A SCOTTISH wholesaler has warned there could be shortages of bottled beers amid rising production costs.
Blantyre-based Dunns Food and Drinks has said it expects to see stocks of bottled beers falling as a direct result of production costs rising by as much as 80%, largely due to higher energy prices. Spokespeople within the German brewing industry have already warned of coming shortages in that country.
Dunns has said it expects small and medium-sized breweries to bear the brunt of the shortages.
Julie Dunn, operations director at Dunns Food and Drinks, said it “won’t be long” before the glass shortage hits the UK.
“Our wine and spirits suppliers from around the globe are facing ongoing struggles that will have a knock-on effect,” said Dunn.
“As a result, there could be less variety in the bottled beers we see on UK shelves.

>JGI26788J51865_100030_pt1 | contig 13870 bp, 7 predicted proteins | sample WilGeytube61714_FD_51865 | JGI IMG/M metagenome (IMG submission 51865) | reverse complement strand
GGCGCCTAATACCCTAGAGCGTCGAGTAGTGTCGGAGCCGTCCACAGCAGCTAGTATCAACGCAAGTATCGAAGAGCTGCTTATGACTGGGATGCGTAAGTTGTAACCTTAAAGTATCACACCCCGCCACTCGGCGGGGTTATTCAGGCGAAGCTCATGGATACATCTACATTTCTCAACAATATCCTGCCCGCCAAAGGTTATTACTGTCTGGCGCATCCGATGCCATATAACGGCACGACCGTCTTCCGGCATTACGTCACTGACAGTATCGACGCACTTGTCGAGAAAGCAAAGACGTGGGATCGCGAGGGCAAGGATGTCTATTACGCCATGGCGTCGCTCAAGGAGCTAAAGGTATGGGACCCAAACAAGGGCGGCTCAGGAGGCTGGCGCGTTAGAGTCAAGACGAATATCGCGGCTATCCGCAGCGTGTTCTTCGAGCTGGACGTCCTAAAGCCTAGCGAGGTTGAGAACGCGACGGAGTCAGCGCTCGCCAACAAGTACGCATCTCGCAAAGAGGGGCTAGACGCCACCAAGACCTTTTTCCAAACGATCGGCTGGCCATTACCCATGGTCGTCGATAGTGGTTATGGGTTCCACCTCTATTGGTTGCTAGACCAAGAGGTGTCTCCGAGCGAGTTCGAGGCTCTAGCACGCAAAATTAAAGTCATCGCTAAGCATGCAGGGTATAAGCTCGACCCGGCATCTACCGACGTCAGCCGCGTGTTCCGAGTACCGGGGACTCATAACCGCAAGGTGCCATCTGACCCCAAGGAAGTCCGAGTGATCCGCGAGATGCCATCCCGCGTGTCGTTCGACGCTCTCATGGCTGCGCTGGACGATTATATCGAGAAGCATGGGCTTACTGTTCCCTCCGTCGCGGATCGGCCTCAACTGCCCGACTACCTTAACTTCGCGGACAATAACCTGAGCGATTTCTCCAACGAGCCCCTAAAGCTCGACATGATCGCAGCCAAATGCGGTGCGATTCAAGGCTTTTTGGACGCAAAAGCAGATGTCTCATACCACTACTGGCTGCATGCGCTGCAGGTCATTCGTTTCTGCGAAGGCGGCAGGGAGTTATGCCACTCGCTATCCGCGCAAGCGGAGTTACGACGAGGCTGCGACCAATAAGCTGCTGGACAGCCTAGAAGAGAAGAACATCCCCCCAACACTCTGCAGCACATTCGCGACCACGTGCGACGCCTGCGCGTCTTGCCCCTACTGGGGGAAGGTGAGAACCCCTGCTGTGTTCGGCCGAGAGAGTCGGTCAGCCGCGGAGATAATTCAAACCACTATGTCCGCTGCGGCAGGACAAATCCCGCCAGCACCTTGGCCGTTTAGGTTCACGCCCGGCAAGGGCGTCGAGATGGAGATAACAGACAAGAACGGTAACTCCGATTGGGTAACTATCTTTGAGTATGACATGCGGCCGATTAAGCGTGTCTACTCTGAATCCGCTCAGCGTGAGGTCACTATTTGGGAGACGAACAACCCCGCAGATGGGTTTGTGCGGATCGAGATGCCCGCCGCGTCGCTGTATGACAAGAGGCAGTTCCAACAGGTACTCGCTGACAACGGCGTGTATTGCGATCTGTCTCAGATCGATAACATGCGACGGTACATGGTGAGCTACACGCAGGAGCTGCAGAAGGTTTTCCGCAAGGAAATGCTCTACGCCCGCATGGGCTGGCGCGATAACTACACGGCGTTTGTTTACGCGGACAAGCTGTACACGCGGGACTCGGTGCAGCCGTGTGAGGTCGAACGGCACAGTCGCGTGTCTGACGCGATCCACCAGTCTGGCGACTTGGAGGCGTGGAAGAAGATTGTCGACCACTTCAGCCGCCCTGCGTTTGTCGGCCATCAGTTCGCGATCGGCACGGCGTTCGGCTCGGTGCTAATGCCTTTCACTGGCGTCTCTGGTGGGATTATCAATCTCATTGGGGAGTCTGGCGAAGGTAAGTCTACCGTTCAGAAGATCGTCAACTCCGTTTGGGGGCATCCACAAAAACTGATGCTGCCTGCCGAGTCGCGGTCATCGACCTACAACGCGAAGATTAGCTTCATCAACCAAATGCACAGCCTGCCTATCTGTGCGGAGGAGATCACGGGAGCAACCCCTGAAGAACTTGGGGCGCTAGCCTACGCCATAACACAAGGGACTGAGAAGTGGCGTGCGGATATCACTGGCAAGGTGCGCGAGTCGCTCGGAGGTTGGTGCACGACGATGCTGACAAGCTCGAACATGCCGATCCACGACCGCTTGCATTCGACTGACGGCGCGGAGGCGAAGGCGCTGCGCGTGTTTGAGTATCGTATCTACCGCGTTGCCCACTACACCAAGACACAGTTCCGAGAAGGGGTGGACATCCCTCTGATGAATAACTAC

“Specialist bottles and glassware hold a very important place in the heritage of the beer industry and I expect that while some breweries will convert to cans to ensure consistent supply, others will look at this as devaluing the brand, so will inevitably pass the additional cost onto beer drinkers.
“We sell a huge amount of beer from Germany, so I would expect us to feel a fairly seismic hit in the very near future.”
She added that Dunns “will always endeavour to source the best possible range it can”.
Dunn was supported by Steven Smith-Hay, co-founder of Portobello craft brewer Vault City Brewing, who said the business has been shifting more towards cans “because of rising costs and challenges with availability”. From June, the company will be only using cans for its packaged beers.
“We’re paying roughly 65 pence per bottle just now, which is around a 15 pence jump on what we were paying six months ago,” said Smith-Hay.
“If you think about the volume of beer we’re bottling even as a microbrewery, the costs really start to pile up. It’s just not viable to keep going in that direction.”